9. Select the options that you prefer (I prefer to keep all lines showing, which is not the default option).

10. When ready, press the “Open OBD” button. Commands will be typed into the text box near the bottom of the dialog, and are sent by pressing the “Send Command” button. Commands will be discussed below.



Communicating With Your Vehicle

1. To read DTCs, send the following commands:


2. Send one of the following commands:


2. The response should should be similar to: "6C F1 XX 59 ZZ ZZ YY", where XX is the same as the code for the module as above, ZZ ZZ represents the desired DTC, and YY can be ignored.

3. To interpret the DTC, take the first number and convert it as follows:

attachicon.gif
dtc-6.jpg
Image courtesy of: Elm Electronics

4. Then, add the next three numbers to complete the DTC. As an example, if the message received is “6C F1 10 59 01 72 17”, the numbers of note would be “01 72”. The 0 converts to a P0 followed by 172, which is combined to be code P0172.

5. To clear codes, send the following commands:


Response should be “6C F1 XX 54”.

Note: codes can only be cleared after they have been requested as described above. A clear command cannot be sent before requesting codes.
Thanks for this post. I was wondering if it is possible to cycle an ABS pump with this sort of device? If so , what is the command? It's not for my Trailblazer but for my 2004 Silverado. Thanks.
 

Ekaking1

Member
Jan 31, 2015
1
Hi,

I am getting BUS INIT: ...ERROR after using ATSH 6C F1 F1 for my TCCM and any of
19 D2 FF 00 (for current and pending codes)
19 C2 FF 00 (for current codes)
19 FF FF 00 (for all codes)

Any Ideas?
My car is a Chevy Trailblazer 02
 

AtlWrk

Member
Dec 6, 2011
674
The "F1" for the TCCM module is suspicious. F1-FD module IDs are supposed to be reserved for diagnostic tools.

If it is in fact, correct try ATSH 6C F1 F2 instead.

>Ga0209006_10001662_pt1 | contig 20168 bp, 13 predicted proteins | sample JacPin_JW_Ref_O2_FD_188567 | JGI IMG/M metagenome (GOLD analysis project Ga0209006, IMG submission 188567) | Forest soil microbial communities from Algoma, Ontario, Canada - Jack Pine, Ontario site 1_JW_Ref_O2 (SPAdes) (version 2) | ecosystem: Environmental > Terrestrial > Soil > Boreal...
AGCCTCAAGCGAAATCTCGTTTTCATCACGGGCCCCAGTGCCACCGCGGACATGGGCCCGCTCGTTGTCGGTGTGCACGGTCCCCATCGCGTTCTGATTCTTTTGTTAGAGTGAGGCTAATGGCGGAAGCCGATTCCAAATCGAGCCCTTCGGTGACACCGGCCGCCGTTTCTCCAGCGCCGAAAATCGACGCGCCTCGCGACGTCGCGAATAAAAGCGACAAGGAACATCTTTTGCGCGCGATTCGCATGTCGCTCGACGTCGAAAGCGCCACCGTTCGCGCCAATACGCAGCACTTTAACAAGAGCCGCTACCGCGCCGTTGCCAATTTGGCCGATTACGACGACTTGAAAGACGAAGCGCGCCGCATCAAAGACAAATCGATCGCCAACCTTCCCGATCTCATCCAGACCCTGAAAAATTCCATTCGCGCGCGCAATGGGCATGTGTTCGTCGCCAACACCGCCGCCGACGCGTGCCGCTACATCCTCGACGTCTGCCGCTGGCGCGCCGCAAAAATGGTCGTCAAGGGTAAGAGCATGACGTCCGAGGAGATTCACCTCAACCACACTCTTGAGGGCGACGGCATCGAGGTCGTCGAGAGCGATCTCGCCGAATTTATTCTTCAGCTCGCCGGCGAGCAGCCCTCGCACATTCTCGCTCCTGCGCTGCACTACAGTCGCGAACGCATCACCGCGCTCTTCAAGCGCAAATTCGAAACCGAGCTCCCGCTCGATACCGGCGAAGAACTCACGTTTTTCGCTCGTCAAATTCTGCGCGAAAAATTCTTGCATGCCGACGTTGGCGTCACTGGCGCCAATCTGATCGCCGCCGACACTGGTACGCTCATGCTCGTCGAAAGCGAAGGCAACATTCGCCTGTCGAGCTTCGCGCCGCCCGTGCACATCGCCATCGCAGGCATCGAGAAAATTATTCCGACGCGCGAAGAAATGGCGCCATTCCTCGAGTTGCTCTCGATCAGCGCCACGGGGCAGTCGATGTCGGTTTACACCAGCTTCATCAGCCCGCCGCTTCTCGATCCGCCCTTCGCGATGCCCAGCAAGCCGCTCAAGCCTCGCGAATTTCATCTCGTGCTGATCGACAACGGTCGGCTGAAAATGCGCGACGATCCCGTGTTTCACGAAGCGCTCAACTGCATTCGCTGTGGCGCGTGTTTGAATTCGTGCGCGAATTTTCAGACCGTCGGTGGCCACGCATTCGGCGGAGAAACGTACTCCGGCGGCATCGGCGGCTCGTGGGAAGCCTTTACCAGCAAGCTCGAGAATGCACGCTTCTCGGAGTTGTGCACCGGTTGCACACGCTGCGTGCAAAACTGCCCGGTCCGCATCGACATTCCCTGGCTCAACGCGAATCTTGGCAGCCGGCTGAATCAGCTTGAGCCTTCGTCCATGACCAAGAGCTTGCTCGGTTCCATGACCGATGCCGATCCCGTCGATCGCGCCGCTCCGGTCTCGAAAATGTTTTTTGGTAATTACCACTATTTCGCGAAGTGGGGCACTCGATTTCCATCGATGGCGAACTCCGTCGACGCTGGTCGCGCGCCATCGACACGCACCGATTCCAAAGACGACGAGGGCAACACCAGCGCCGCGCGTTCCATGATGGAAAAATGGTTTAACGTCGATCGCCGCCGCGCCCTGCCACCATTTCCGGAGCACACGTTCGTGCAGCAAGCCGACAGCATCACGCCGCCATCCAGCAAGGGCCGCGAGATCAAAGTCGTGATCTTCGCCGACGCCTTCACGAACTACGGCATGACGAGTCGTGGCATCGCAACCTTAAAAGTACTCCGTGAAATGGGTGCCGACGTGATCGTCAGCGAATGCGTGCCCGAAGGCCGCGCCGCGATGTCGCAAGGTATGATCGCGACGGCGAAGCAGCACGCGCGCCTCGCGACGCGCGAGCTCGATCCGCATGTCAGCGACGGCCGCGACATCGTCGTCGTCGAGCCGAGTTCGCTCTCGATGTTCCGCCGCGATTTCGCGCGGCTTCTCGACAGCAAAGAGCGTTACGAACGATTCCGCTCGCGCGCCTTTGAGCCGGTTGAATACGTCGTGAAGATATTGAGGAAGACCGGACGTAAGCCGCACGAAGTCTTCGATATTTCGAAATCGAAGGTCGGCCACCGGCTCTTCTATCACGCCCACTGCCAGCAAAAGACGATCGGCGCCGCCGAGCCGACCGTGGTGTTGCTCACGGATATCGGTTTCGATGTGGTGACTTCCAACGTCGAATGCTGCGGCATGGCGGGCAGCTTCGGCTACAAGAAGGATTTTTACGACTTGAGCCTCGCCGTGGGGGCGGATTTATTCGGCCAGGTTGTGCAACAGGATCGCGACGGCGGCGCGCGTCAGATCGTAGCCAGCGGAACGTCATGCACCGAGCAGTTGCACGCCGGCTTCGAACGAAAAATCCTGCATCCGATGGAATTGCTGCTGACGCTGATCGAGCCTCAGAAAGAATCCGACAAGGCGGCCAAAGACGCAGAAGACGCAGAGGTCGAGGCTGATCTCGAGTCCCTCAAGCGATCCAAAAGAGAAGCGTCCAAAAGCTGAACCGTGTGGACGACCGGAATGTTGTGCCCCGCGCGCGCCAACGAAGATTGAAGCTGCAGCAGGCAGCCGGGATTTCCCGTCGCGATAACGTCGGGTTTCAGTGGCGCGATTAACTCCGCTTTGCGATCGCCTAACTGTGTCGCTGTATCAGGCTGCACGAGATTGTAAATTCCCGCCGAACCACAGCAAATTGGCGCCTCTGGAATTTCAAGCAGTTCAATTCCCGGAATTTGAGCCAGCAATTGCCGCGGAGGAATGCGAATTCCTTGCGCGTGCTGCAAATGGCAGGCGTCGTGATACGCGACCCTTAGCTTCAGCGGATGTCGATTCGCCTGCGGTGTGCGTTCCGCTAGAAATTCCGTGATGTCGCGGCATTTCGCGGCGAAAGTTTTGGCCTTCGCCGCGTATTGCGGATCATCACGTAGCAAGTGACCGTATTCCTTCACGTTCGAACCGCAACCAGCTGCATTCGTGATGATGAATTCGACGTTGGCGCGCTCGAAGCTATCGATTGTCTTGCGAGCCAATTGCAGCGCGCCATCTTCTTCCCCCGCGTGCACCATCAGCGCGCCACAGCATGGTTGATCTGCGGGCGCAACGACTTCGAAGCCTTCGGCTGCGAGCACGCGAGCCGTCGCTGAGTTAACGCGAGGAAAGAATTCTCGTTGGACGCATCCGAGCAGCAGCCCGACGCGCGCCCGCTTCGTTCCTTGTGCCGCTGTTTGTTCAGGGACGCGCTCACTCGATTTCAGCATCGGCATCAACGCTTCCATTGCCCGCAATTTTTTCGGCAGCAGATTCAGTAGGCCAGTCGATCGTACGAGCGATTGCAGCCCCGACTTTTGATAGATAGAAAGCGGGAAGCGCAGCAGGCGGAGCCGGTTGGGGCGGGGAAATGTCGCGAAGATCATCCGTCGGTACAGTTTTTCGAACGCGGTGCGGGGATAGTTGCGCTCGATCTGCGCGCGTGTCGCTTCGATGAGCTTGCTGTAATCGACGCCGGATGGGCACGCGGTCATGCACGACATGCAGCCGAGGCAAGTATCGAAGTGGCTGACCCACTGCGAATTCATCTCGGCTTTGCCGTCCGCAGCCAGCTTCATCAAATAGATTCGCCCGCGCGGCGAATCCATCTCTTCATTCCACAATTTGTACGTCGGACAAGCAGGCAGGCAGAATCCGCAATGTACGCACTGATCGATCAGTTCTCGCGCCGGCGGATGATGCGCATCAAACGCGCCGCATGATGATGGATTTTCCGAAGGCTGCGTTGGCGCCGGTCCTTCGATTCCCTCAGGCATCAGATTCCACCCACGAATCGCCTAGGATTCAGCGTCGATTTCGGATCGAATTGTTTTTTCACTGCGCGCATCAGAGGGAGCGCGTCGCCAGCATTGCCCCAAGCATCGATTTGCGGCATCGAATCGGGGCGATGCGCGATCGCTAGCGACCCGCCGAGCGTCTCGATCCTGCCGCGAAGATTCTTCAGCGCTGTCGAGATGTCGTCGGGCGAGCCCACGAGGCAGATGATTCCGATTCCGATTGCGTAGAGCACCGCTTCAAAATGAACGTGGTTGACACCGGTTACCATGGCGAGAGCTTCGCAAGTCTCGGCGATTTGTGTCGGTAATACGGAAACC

Trey73

Member
May 18, 2015
1
Ekaking1 said:
Hi,

I am getting BUS INIT: ...ERROR after using ATSH 6C F1 F1 for my TCCM and any of
19 D2 FF 00 (for current and pending codes)
19 C2 FF 00 (for current codes)
19 FF FF 00 (for all codes)

Any Ideas?
My car is a Chevy Trailblazer 02
Yes the second set of characters should be the address of the Scan tool "A1" and the third set should be the addresss of the TCCM "F1".

>ATH1
should respond with "ok"

>ATSH 6C A1 F1
should respond with "ok"

then enter your query....
19 C2 ff 00

it should spit out pending codes.

When it returns the information the F1 and A1 will reverse positions, the fourth set of characters would be 59 (you queried "19" and it adds 40 to that number when it returns the info), the fifth and sixth pair are what you will use to lookup the code.

If you searchg for ALL stored codes (current, pending, historical) using "19 ff ff 00", the seventh set of characters will tell you whether the code is still a problem (11 or greater) or it will be "1" if the DTC has been corrected.

I also saw that in one of the post above someone substituted a letter O instead of zero. Because it is hex, it does not use the letter O, they will always be zeros.

I used the free android app ELM Basic, and it is AWESOME, simple, pain free, and doesn't have ads or need a bunch of suspicious permissions. Just figure out how to make a screenshot of the results ahead of time, it will help!

I hope this helps someone,
-Irish
 

primerchevy

Member
Dec 12, 2016
2
Canton, OH
Thanks for the great info! I was able to communicate successfully with the TCCM in my truck up until i entered "19 FF FF 00" for all codes then i got the message "CAN ERROR". Im using ELM Basic, anyone else have this problem or know what i should do differently?
 

primerchevy

Member
Dec 12, 2016
2
Canton, OH
Ok after some research I've realized that Ii was only communicating with the elm327 and not actually getting through to the tccm. I think I the address is wrong so I tried the above suggestion to use FE to request all modules to try to determine the tccm address but still returned the can error message.
 

jsheahawk

Member
Jan 16, 2013
533
Kansas City
I had the ABS light pop on, and I thought I'd give this a try. I'm using ELM Basic. I pulled my known airbag codes (swapped seats, no side curtain bags), but it gives me "NO DATA" when I try to pull ABS codes. My ABS light is actively lit.

Here are my commands:
ATH1
"OK"
ATSH 6C 28 F1
"OK"
19 C2 FF 00
"NO DATA"
 
Dec 5, 2016
2
Indiana, USA
I had the ABS light pop on, and I thought I'd give this a try. I'm using ELM Basic. I pulled my known airbag codes (swapped seats, no side curtain bags), but it gives me "NO DATA" when I try to pull ABS codes. My ABS light is actively lit.

Here are my commands:
ATH1
"OK"
ATSH 6C 28 F1
"OK"
19 C2 FF 00
"NO DATA"

I have a 2008 Impala, air bag and abs lights on, and I get the same "no data" response.
 

Mooseman

Moderator
Dec 4, 2011
25,506
Ottawa, ON
You are not going to get a response from the OP since he hasn't been on since Feb.2015.

And this is a truck forum. Commands may be different for cars.